While much of the talk around Melbourne has been about the recruitment of Tayla Harris, it was three other new faces that showed there was a lot to like about the club’s list build. Rookie recruit Eliza West was tenacious, applying pressure and repeat efforts through the middle of the ground. Maggie Caris provided important support to ruck Lauren Pearce, and defender Alison Brown helped to solidify the Demons’ defensive structure alongside Brenna Tarrant and Libby Birch.
As the Bulldogs found their groove in the third quarter, winning more of the ball out of the middle and catching their forwards one-out, the tides seemed to shift. Isabel Huntington caught Karen Paxman holding the ball at the top of the Dogs’ attacking 50 and slotted her side’s first goal, but in the most devastating moment of the round, barely two minutes later Huntington was felled and with a knowing look on her face, was helped from the ground with a knee injury.
Fremantle v West Coast — Saturday @ Fremantle Oval
Fremantle 1.1.7 | 3.1.19 | 3.2.20 | 6.7.43
West Coast 0.2.2 | 0.2.2 | 2.3.15 | 2.3.15
Fremantle: Ebony Antonio (3), Hayley Miller (2), Gabby O’Sullivan
West Coast: Aimee Schmidt, Emma Swanson
West Coast: N/A
This was a game that paralleled Fremantle’s round one showing in 2019. A host of draftees, Ebony Antonio starring up forward, and a late surge to come away with the win. Antonio’s heroics in attack propped the Dockers up, contributing half of her side’s goals when the going was tough. Creating opportunities from nothing, Antonio simply took her chances with a level of confidence only her experience could provide. Not to mention, a goal of the year contender.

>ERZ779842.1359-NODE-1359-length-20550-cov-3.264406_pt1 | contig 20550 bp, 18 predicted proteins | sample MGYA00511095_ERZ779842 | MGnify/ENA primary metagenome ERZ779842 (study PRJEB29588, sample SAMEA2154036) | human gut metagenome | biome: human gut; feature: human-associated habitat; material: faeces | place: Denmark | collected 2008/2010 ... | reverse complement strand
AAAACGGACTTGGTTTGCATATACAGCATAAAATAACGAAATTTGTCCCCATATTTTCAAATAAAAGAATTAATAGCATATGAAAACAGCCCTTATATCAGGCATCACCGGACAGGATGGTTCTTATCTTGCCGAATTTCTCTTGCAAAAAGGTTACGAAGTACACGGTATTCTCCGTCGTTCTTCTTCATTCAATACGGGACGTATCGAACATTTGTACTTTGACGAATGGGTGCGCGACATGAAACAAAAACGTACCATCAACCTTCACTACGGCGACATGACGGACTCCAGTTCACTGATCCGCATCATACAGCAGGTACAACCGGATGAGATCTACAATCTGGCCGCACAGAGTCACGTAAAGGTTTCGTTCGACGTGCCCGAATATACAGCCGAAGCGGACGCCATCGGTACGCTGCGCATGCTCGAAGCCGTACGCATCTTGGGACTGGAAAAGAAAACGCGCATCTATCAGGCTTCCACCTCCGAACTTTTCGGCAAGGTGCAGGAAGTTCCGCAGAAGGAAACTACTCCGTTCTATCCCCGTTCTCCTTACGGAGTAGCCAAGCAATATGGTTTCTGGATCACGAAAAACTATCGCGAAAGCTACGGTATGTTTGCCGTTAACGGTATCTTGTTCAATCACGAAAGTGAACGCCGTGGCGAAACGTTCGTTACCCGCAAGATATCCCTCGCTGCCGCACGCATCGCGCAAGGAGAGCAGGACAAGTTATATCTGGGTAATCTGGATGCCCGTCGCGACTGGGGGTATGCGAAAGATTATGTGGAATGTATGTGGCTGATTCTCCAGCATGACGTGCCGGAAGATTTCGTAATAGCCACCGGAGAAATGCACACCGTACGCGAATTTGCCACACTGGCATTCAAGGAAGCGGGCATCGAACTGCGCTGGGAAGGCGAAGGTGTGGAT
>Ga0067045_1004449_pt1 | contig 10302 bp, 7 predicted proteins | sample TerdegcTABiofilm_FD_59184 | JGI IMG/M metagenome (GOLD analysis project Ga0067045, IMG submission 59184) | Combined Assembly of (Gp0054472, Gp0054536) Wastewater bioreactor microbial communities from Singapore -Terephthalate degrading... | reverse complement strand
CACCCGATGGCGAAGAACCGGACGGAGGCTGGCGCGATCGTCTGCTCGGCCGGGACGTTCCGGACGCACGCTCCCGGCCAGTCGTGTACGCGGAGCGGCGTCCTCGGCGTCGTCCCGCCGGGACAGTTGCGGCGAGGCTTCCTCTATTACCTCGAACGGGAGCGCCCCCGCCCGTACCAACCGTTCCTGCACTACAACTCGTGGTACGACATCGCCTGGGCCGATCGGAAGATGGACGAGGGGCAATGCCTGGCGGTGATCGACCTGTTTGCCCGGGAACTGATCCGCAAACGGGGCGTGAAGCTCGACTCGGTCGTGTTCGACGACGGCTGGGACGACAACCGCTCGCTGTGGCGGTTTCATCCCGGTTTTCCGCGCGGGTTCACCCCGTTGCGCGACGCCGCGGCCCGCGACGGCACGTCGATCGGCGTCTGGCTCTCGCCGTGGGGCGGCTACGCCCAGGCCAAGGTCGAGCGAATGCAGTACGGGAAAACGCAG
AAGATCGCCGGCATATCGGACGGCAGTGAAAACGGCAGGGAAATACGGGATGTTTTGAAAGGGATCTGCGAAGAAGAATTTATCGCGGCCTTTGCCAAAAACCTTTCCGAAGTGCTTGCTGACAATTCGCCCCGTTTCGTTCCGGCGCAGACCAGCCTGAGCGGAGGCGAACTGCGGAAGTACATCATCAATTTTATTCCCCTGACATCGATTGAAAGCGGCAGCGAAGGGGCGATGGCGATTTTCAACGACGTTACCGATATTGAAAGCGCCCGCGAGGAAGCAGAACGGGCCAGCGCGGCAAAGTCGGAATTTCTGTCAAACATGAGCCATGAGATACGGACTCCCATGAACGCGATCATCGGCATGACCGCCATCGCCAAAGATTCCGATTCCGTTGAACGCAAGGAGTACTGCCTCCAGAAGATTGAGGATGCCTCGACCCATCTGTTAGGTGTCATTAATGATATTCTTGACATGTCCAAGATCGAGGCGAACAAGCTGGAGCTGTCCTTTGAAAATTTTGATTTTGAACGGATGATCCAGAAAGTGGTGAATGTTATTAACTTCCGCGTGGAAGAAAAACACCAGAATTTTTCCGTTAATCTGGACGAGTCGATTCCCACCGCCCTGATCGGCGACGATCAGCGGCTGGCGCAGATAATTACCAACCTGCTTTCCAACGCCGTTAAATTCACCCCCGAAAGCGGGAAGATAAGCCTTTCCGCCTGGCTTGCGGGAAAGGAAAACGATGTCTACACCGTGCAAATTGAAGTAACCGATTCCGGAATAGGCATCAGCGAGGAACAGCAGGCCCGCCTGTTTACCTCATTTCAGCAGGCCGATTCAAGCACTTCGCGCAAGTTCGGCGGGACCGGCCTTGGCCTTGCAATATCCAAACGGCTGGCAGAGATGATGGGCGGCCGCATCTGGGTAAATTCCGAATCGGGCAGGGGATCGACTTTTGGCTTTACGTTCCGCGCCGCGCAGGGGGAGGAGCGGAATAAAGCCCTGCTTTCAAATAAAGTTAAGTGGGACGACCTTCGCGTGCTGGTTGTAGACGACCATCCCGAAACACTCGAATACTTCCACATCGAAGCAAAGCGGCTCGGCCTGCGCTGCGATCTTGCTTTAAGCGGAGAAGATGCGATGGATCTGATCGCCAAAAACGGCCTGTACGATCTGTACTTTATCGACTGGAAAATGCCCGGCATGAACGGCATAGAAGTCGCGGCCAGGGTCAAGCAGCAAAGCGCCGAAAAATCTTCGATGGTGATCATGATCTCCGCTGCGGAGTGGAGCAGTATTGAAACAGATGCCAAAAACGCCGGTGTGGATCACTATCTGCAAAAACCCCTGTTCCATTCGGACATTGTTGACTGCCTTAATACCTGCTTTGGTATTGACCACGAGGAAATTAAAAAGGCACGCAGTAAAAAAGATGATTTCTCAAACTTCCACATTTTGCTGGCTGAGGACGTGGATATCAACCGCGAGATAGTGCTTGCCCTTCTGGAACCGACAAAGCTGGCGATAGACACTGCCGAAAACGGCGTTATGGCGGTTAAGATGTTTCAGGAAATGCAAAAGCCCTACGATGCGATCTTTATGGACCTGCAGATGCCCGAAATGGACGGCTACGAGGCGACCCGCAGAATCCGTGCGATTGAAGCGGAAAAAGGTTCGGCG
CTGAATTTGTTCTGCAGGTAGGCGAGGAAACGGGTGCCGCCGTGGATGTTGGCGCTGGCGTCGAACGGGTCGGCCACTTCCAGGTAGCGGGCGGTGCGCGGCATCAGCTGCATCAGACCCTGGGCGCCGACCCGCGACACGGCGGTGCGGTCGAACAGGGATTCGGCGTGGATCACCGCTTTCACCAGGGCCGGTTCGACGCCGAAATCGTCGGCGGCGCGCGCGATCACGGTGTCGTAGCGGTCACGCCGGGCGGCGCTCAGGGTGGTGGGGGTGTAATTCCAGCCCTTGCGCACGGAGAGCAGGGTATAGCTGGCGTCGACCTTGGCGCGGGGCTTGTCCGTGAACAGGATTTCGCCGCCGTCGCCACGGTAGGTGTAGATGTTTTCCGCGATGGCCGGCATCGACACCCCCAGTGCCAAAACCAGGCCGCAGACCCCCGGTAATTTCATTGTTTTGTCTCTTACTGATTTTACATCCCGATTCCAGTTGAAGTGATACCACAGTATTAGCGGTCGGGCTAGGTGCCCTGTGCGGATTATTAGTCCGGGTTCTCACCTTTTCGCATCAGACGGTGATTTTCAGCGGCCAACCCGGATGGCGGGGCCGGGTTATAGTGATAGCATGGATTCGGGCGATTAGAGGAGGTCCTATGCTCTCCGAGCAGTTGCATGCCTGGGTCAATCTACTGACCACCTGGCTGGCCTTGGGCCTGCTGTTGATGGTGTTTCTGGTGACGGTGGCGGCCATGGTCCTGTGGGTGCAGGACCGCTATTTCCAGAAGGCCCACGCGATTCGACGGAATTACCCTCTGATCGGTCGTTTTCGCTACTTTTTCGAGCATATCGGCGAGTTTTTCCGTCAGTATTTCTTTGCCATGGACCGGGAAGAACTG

After two years on Fremantle’s list, Aine Tighe and Ann McMahon finally got their shot. Both have worked through frustrating and difficult injuries throughout the past two seasons to earn a debut, and both were worth the wait. McMahon stepped up through the middle of the ground, laying seven tackles and reading the ball well as West Coast looked to exit defence. Meanwhile, Tighe came to the fore in the final quarter, showcasing her quick hands and game awareness to set teammates up for scores on more than one occasion.
Stepping into the captaincy late last year, inaugural Docker Hayley Miller played arguably her best game of AFLW. Leading the field for clearances with seven, she also laid nine tackles and kicked multiple goals for the first time in her career. Captaincy suits her.
For all the off season improvement from the Eagles, their connection between midfield and forward line was tested by a strong, well-organised Fremantle backline. Their entries were shallow, and didn’t quite give the strong Andrea Gilmore best chance at attacking the ball. Their goals came through a quick-thinking Emma Swanson getting in space out the back, and a clever Aimee Schmidt ground ball gather, and while these are important goals to kick, finding more composed shots throughout games will serve them well.
Amongst all this, Eagles captain Emma Swanson did her best to bring the heat and aggression to the rivalry to get her side up and about. Leading by example, Swanson won a team-high 23 disposals, six clearances, 489 metres gained and laid six tackles.
Adelaide v Brisbane — Sunday @ Hickenbotham Oval
Adelaide 1.0.6 | 2.1.13 | 3.1.19 | 6.3.39
Brisbane 0.2.2 | 0.2.2 | 0.3.3 | 1.3.9
Adelaide: Ashleigh Woodland (4), Caitlin Gould, Rachelle Martin